In the middle of this, I was able to peek out the window and see the siding from a house and a barn nearby passing over, around and into the side of our vehicle. There were also tree limbs and other foreign objects spinning and flying out of control. For just a moment, things calmed to the point that we felt all was clear, but in less than five seconds, the strength of the spinning wind returned, sending us back to our former protected position with heads covered. My mother said later, “There was a lot of conversation taking place in that car, but most of it was the three of us talking to God.”

We all later agreed that the calm and the peace in the middle of the situation far outweighed any fear we had. For each of us, there is only one explanation for this calm and peace: God is greater than any storm!
When the tornado had finally passed and, physically, we were unharmed, the van was still running. With windows missing, my side view mirror detached, and debris dragging under our vehicle, we set out to drive back home. Unable to go forward because of downed power lines, we turned around and began the eight-mile trip back. Our first thought when we saw the destruction near the house that we left was that maybe we were better off than if we had stayed. Soon, however, we saw that our houses were still intact, and we had another thing for which to praise the Lord.

This same tornado would, in less than two miles, turn semi-trucks on their sides, but God kept our van upright and protected us through this ordeal. We praise Him for His hand of protection, and thank those who have helped in meeting our needs in the damage to our van including Okmulgee, Second and its pastor, Steve Gallagher; The Christian Men’s Fellowship through the leadership of our friend, Don Witt; and Randy and Stephanie Kimbley at R&S auto repair. We also thank God that the other tornado that passed on the course of our homes left both our house and my mother’s house undamaged, though trees were uprooted in our yards.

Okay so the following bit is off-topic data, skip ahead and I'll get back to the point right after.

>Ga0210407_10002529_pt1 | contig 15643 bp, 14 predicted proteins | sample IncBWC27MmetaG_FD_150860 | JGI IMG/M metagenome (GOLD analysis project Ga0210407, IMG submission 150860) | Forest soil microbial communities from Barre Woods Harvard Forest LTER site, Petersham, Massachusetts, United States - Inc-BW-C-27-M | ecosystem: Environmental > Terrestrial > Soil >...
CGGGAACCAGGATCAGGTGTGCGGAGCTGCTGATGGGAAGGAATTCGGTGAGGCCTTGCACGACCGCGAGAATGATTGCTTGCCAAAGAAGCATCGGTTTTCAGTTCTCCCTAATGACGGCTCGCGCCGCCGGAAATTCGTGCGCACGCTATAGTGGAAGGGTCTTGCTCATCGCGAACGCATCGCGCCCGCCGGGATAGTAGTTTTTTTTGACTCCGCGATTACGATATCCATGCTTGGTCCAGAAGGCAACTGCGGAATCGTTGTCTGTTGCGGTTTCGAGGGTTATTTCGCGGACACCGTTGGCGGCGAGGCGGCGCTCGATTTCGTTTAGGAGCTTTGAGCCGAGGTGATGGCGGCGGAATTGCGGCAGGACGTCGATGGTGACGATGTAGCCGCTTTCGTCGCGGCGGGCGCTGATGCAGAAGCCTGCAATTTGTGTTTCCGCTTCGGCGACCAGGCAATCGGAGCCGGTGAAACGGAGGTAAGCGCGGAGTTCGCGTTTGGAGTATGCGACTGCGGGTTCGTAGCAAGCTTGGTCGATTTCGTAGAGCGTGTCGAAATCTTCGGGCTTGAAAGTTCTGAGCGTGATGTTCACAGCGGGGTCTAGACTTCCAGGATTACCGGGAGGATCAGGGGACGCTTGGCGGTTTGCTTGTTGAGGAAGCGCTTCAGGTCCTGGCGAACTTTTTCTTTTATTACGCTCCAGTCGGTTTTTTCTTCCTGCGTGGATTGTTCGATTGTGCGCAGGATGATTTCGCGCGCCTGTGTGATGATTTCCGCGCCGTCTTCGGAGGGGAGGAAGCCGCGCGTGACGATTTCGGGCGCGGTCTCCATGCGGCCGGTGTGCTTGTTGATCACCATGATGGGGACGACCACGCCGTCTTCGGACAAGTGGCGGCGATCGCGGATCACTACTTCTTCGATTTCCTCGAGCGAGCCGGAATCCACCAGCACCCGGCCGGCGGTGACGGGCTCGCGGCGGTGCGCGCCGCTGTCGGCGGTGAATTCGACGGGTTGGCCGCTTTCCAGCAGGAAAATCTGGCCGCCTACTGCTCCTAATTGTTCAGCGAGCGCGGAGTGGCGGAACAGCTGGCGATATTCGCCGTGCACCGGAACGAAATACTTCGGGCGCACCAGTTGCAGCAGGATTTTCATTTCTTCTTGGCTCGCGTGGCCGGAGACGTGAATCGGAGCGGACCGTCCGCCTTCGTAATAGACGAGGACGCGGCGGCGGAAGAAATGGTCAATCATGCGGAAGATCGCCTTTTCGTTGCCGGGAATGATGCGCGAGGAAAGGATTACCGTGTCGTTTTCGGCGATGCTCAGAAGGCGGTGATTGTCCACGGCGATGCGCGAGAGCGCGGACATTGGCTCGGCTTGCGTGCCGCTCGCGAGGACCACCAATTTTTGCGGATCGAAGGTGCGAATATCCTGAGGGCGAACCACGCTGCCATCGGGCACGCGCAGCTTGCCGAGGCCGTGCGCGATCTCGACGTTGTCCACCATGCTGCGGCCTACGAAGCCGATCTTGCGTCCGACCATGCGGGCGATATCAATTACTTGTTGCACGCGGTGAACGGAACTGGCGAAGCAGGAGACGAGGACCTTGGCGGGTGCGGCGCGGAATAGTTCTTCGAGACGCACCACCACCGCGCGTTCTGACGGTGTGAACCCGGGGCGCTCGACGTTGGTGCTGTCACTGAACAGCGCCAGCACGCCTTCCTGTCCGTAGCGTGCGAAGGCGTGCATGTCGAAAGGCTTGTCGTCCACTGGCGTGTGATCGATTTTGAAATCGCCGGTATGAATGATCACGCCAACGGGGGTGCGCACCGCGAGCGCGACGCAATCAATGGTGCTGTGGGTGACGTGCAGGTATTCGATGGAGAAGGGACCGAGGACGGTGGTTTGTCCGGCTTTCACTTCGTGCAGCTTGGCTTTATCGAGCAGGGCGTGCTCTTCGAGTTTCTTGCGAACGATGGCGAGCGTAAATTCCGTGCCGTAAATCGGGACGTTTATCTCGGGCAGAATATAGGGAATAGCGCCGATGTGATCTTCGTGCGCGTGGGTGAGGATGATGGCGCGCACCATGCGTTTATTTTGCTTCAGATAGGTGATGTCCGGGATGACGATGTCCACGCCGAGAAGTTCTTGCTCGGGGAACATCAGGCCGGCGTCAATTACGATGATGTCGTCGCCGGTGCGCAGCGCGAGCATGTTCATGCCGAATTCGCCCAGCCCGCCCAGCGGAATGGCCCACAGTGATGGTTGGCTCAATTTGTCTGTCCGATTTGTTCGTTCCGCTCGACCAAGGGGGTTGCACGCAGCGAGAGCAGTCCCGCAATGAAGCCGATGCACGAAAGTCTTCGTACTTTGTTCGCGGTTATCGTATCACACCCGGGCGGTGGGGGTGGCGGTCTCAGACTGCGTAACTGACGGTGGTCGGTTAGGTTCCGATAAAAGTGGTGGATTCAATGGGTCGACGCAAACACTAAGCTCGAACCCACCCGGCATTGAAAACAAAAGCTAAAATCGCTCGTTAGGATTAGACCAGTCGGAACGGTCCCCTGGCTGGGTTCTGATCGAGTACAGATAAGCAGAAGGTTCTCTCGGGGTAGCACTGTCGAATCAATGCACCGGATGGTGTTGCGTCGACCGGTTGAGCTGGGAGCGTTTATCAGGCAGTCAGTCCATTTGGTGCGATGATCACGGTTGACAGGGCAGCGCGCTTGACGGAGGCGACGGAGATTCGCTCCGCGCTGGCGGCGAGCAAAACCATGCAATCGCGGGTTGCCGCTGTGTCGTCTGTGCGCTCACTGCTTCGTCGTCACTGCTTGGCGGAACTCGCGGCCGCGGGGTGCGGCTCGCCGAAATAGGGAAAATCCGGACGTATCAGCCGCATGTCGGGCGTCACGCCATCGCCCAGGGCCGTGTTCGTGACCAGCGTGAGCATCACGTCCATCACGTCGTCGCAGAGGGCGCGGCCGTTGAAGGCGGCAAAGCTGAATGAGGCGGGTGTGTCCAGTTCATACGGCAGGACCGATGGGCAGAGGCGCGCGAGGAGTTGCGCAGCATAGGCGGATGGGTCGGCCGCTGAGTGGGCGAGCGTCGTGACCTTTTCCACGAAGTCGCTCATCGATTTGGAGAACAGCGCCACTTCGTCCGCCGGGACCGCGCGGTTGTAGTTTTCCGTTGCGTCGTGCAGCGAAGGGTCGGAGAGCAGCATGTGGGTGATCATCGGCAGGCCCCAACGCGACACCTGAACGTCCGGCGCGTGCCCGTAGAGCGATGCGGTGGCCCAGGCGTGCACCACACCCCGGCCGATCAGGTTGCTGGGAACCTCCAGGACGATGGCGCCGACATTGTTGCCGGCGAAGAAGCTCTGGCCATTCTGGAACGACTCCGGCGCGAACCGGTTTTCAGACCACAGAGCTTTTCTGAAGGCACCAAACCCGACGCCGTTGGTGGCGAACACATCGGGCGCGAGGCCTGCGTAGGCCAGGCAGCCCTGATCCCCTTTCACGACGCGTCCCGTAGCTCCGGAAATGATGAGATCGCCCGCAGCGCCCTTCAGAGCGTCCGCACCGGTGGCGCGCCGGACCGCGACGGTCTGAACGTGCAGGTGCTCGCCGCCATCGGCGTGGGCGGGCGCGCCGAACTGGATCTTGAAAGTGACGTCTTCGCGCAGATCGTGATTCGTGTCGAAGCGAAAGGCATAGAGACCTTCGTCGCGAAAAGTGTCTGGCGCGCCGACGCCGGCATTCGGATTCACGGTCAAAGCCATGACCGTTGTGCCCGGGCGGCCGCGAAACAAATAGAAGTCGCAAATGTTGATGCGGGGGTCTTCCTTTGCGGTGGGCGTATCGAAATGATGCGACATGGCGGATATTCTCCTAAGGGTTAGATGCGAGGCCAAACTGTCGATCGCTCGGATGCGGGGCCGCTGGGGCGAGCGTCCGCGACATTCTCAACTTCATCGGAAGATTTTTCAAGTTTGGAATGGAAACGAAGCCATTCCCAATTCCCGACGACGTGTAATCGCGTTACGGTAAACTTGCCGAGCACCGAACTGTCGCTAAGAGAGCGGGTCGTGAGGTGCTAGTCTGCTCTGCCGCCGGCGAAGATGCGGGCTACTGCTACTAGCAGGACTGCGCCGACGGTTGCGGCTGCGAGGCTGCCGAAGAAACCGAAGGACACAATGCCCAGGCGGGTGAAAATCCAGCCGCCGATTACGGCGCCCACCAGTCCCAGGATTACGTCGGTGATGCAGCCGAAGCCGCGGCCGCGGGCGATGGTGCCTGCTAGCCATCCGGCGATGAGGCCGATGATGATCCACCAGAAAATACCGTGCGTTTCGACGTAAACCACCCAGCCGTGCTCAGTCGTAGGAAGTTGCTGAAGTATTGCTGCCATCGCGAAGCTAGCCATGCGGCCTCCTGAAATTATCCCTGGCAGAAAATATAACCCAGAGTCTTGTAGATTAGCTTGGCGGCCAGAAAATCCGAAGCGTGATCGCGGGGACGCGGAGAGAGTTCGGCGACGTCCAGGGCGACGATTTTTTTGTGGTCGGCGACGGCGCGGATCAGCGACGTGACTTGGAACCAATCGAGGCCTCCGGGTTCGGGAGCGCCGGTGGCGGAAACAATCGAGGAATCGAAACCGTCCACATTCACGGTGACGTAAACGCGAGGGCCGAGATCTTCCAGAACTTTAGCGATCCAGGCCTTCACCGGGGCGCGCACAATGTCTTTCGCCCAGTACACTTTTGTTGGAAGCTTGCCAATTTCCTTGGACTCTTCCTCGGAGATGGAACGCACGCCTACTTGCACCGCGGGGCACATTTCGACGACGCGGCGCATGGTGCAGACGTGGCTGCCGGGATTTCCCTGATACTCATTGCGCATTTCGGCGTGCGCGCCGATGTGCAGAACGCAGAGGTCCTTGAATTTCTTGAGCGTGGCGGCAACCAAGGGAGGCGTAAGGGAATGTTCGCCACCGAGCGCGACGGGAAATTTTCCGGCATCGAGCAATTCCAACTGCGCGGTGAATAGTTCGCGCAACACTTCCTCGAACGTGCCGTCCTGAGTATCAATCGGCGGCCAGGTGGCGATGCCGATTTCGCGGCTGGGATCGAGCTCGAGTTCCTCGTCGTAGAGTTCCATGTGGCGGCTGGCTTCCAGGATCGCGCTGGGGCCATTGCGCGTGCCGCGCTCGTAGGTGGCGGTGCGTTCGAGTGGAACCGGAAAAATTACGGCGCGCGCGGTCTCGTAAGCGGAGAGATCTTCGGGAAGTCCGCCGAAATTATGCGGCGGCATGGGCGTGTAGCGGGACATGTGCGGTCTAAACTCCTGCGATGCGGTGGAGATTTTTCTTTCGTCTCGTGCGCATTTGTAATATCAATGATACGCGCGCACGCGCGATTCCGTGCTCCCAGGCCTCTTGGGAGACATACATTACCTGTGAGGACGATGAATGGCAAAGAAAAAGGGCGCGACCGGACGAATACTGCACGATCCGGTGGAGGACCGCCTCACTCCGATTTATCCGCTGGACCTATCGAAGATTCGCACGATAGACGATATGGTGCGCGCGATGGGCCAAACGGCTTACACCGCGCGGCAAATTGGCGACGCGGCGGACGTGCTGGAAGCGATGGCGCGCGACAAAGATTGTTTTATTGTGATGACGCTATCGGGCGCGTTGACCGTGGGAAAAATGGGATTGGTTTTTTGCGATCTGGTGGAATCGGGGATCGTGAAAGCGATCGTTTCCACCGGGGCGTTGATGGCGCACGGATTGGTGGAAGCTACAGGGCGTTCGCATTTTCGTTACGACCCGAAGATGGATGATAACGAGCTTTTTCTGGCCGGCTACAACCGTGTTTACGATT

I have often quoted and felt that I was living the passage from the Bible, “Trust in the Lord with all thine heart; and lean not unto thine own understanding. In all thy ways acknowledge Him, and He shall direct thy paths.” (Prov. 3:5-6) I realize that often times, I trust my judgment. I believe God gifts us with the ability to come to good conclusions and to make good decisions, but our trust still needs to be placed in Him, and not in our own “sound” choices that come from our best judgment.

Whether we survived the storm in a hallway in the inner part of my mother’s house, or had time to make it to a cellar, or lived through it in our van, God is our refuge and strength. Though we often say that God protected us, we probably have a tendency to think that we were safe because we made the right judgment call. I feel certain that had we taken refuge in Mom’s house, and the tornado miraculously left her house, we would tend to give the credit for our safety to the structure and our decision to seek shelter there. As things turned out, we won’t have to wonder or guess at the reason that we are alive; it is because of God’s love and mercy. But again I say, His love and mercy is still perfect, regardless of the outcome. We thank Him for the outcome He has given to us.

Craig Hobbs is is president of the Oklahoma Conference of Southern Baptist Evangelists. More of this story is available at